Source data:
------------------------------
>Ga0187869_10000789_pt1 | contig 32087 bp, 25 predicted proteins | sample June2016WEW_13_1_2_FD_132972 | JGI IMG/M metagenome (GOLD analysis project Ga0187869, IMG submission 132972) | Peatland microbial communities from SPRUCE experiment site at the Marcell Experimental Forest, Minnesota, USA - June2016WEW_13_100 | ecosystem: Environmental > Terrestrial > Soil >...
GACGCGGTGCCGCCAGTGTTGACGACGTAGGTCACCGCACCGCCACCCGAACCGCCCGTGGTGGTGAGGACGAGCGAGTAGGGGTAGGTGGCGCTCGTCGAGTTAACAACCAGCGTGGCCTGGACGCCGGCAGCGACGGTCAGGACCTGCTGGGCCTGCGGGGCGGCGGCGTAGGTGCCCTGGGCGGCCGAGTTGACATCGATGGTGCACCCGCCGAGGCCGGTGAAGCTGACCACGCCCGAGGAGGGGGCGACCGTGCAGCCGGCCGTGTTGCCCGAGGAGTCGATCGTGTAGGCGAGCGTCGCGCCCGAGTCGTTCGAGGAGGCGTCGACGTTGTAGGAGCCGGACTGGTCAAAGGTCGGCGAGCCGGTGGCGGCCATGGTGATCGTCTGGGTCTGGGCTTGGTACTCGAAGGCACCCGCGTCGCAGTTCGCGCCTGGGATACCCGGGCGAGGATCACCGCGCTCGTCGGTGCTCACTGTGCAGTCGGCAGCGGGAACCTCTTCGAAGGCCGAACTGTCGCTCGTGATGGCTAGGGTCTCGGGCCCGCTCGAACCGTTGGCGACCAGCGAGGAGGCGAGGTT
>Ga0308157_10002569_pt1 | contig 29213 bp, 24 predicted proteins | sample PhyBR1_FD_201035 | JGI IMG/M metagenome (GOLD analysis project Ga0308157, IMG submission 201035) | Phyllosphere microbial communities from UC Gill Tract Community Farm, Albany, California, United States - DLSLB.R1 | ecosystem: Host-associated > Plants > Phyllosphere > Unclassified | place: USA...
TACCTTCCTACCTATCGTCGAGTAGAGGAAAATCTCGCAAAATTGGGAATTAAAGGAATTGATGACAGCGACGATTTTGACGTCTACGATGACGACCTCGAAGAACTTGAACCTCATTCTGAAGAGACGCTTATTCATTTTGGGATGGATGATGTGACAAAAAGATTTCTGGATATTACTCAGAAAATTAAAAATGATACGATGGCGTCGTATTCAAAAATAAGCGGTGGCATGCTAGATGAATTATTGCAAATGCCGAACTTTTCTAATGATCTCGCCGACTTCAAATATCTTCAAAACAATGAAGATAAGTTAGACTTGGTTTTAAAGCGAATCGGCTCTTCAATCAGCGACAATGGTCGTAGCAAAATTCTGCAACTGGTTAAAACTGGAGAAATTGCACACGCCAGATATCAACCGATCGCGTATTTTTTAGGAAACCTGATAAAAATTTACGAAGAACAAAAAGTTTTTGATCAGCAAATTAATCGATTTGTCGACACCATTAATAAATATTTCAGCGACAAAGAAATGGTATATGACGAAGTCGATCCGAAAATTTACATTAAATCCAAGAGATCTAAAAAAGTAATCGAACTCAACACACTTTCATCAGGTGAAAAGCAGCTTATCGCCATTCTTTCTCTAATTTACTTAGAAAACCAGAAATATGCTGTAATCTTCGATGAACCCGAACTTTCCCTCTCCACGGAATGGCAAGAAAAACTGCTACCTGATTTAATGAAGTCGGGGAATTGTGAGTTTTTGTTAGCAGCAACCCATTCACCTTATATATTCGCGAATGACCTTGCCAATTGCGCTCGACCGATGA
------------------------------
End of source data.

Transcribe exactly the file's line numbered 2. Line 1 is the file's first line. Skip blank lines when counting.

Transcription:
GACGCGGTGCCGCCAGTGTTGACGACGTAGGTCACCGCACCGCCACCCGAACCGCCCGTGGTGGTGAGGACGAGCGAGTAGGGGTAGGTGGCGCTCGTCGAGTTAACAACCAGCGTGGCCTGGACGCCGGCAGCGACGGTCAGGACCTGCTGGGCCTGCGGGGCGGCGGCGTAGGTGCCCTGGGCGGCCGAGTTGACATCGATGGTGCACCCGCCGAGGCCGGTGAAGCTGACCACGCCCGAGGAGGGGGCGACCGTGCAGCCGGCCGTGTTGCCCGAGGAGTCGATCGTGTAGGCGAGCGTCGCGCCCGAGTCGTTCGAGGAGGCGTCGACGTTGTAGGAGCCGGACTGGTCAAAGGTCGGCGAGCCGGTGGCGGCCATGGTGATCGTCTGGGTCTGGGCTTGGTACTCGAAGGCACCCGCGTCGCAGTTCGCGCCTGGGATACCCGGGCGAGGATCACCGCGCTCGTCGGTGCTCACTGTGCAGTCGGCAGCGGGAACCTCTTCGAAGGCCGAACTGTCGCTCGTGATGGCTAGGGTCTCGGGCCCGCTCGAACCGTTGGCGACCAGCGAGGAGGCGAGGTT